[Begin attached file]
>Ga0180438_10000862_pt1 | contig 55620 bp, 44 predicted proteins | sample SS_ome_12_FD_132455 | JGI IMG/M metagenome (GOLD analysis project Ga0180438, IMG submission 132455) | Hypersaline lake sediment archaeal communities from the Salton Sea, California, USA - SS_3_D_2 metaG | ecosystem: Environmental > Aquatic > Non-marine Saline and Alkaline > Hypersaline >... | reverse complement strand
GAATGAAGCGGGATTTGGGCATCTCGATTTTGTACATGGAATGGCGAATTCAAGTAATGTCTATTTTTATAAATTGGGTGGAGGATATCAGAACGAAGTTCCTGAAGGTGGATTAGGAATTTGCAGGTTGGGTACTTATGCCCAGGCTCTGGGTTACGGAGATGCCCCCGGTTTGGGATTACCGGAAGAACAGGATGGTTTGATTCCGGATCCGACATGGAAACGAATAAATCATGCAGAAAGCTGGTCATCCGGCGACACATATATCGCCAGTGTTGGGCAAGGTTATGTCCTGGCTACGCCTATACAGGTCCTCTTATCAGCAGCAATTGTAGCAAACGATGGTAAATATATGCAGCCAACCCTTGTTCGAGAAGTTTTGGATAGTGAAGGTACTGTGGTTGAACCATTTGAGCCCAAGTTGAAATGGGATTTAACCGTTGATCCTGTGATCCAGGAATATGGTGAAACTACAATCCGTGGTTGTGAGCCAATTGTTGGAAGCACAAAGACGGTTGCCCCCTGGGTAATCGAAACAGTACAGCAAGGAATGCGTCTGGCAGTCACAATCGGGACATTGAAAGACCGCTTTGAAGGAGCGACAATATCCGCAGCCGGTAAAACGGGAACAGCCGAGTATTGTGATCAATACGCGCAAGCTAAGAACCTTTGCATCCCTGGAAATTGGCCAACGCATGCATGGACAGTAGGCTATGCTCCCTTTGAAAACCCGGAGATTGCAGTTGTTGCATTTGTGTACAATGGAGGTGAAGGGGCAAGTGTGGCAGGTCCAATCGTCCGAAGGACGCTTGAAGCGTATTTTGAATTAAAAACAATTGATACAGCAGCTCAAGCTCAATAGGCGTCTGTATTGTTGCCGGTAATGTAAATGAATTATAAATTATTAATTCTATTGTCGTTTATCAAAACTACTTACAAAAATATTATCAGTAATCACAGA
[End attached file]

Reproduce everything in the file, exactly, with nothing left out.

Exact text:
>Ga0180438_10000862_pt1 | contig 55620 bp, 44 predicted proteins | sample SS_ome_12_FD_132455 | JGI IMG/M metagenome (GOLD analysis project Ga0180438, IMG submission 132455) | Hypersaline lake sediment archaeal communities from the Salton Sea, California, USA - SS_3_D_2 metaG | ecosystem: Environmental > Aquatic > Non-marine Saline and Alkaline > Hypersaline >... | reverse complement strand
GAATGAAGCGGGATTTGGGCATCTCGATTTTGTACATGGAATGGCGAATTCAAGTAATGTCTATTTTTATAAATTGGGTGGAGGATATCAGAACGAAGTTCCTGAAGGTGGATTAGGAATTTGCAGGTTGGGTACTTATGCCCAGGCTCTGGGTTACGGAGATGCCCCCGGTTTGGGATTACCGGAAGAACAGGATGGTTTGATTCCGGATCCGACATGGAAACGAATAAATCATGCAGAAAGCTGGTCATCCGGCGACACATATATCGCCAGTGTTGGGCAAGGTTATGTCCTGGCTACGCCTATACAGGTCCTCTTATCAGCAGCAATTGTAGCAAACGATGGTAAATATATGCAGCCAACCCTTGTTCGAGAAGTTTTGGATAGTGAAGGTACTGTGGTTGAACCATTTGAGCCCAAGTTGAAATGGGATTTAACCGTTGATCCTGTGATCCAGGAATATGGTGAAACTACAATCCGTGGTTGTGAGCCAATTGTTGGAAGCACAAAGACGGTTGCCCCCTGGGTAATCGAAACAGTACAGCAAGGAATGCGTCTGGCAGTCACAATCGGGACATTGAAAGACCGCTTTGAAGGAGCGACAATATCCGCAGCCGGTAAAACGGGAACAGCCGAGTATTGTGATCAATACGCGCAAGCTAAGAACCTTTGCATCCCTGGAAATTGGCCAACGCATGCATGGACAGTAGGCTATGCTCCCTTTGAAAACCCGGAGATTGCAGTTGTTGCATTTGTGTACAATGGAGGTGAAGGGGCAAGTGTGGCAGGTCCAATCGTCCGAAGGACGCTTGAAGCGTATTTTGAATTAAAAACAATTGATACAGCAGCTCAAGCTCAATAGGCGTCTGTATTGTTGCCGGTAATGTAAATGAATTATAAATTATTAATTCTATTGTCGTTTATCAAAACTACTTACAAAAATATTATCAGTAATCACAGA